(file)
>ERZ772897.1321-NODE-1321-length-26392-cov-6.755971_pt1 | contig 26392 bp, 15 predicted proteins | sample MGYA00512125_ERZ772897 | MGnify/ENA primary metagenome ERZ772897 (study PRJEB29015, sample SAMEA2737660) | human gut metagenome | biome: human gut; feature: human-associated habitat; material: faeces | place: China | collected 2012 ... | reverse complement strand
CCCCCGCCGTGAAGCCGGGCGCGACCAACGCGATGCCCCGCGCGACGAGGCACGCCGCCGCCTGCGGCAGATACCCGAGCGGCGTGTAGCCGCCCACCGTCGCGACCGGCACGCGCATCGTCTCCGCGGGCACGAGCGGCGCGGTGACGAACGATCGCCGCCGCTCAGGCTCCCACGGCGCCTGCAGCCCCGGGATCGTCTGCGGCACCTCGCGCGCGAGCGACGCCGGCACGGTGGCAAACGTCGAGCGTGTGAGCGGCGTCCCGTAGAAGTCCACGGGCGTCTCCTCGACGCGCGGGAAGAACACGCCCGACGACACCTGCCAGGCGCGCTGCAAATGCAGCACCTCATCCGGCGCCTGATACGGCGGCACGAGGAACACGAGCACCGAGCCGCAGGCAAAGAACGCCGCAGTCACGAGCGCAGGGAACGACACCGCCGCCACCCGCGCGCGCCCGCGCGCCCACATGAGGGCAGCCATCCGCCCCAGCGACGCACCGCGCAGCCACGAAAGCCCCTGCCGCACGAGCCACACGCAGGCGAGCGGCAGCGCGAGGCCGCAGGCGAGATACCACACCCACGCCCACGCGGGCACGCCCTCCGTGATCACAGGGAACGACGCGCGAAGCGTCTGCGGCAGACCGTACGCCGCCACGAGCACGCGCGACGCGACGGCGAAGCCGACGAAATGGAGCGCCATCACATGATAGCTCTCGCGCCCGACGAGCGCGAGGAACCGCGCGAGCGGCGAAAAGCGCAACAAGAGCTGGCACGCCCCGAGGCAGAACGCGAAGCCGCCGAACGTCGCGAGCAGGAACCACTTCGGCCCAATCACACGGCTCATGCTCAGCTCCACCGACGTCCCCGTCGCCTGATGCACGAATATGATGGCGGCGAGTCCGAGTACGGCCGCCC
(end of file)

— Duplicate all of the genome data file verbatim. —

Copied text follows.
>ERZ772897.1321-NODE-1321-length-26392-cov-6.755971_pt1 | contig 26392 bp, 15 predicted proteins | sample MGYA00512125_ERZ772897 | MGnify/ENA primary metagenome ERZ772897 (study PRJEB29015, sample SAMEA2737660) | human gut metagenome | biome: human gut; feature: human-associated habitat; material: faeces | place: China | collected 2012 ... | reverse complement strand
CCCCCGCCGTGAAGCCGGGCGCGACCAACGCGATGCCCCGCGCGACGAGGCACGCCGCCGCCTGCGGCAGATACCCGAGCGGCGTGTAGCCGCCCACCGTCGCGACCGGCACGCGCATCGTCTCCGCGGGCACGAGCGGCGCGGTGACGAACGATCGCCGCCGCTCAGGCTCCCACGGCGCCTGCAGCCCCGGGATCGTCTGCGGCACCTCGCGCGCGAGCGACGCCGGCACGGTGGCAAACGTCGAGCGTGTGAGCGGCGTCCCGTAGAAGTCCACGGGCGTCTCCTCGACGCGCGGGAAGAACACGCCCGACGACACCTGCCAGGCGCGCTGCAAATGCAGCACCTCATCCGGCGCCTGATACGGCGGCACGAGGAACACGAGCACCGAGCCGCAGGCAAAGAACGCCGCAGTCACGAGCGCAGGGAACGACACCGCCGCCACCCGCGCGCGCCCGCGCGCCCACATGAGGGCAGCCATCCGCCCCAGCGACGCACCGCGCAGCCACGAAAGCCCCTGCCGCACGAGCCACACGCAGGCGAGCGGCAGCGCGAGGCCGCAGGCGAGATACCACACCCACGCCCACGCGGGCACGCCCTCCGTGATCACAGGGAACGACGCGCGAAGCGTCTGCGGCAGACCGTACGCCGCCACGAGCACGCGCGACGCGACGGCGAAGCCGACGAAATGGAGCGCCATCACATGATAGCTCTCGCGCCCGACGAGCGCGAGGAACCGCGCGAGCGGCGAAAAGCGCAACAAGAGCTGGCACGCCCCGAGGCAGAACGCGAAGCCGCCGAACGTCGCGAGCAGGAACCACTTCGGCCCAATCACACGGCTCATGCTCAGCTCCACCGACGTCCCCGTCGCCTGATGCACGAATATGATGGCGGCGAGTCCGAGTACGGCCGCCC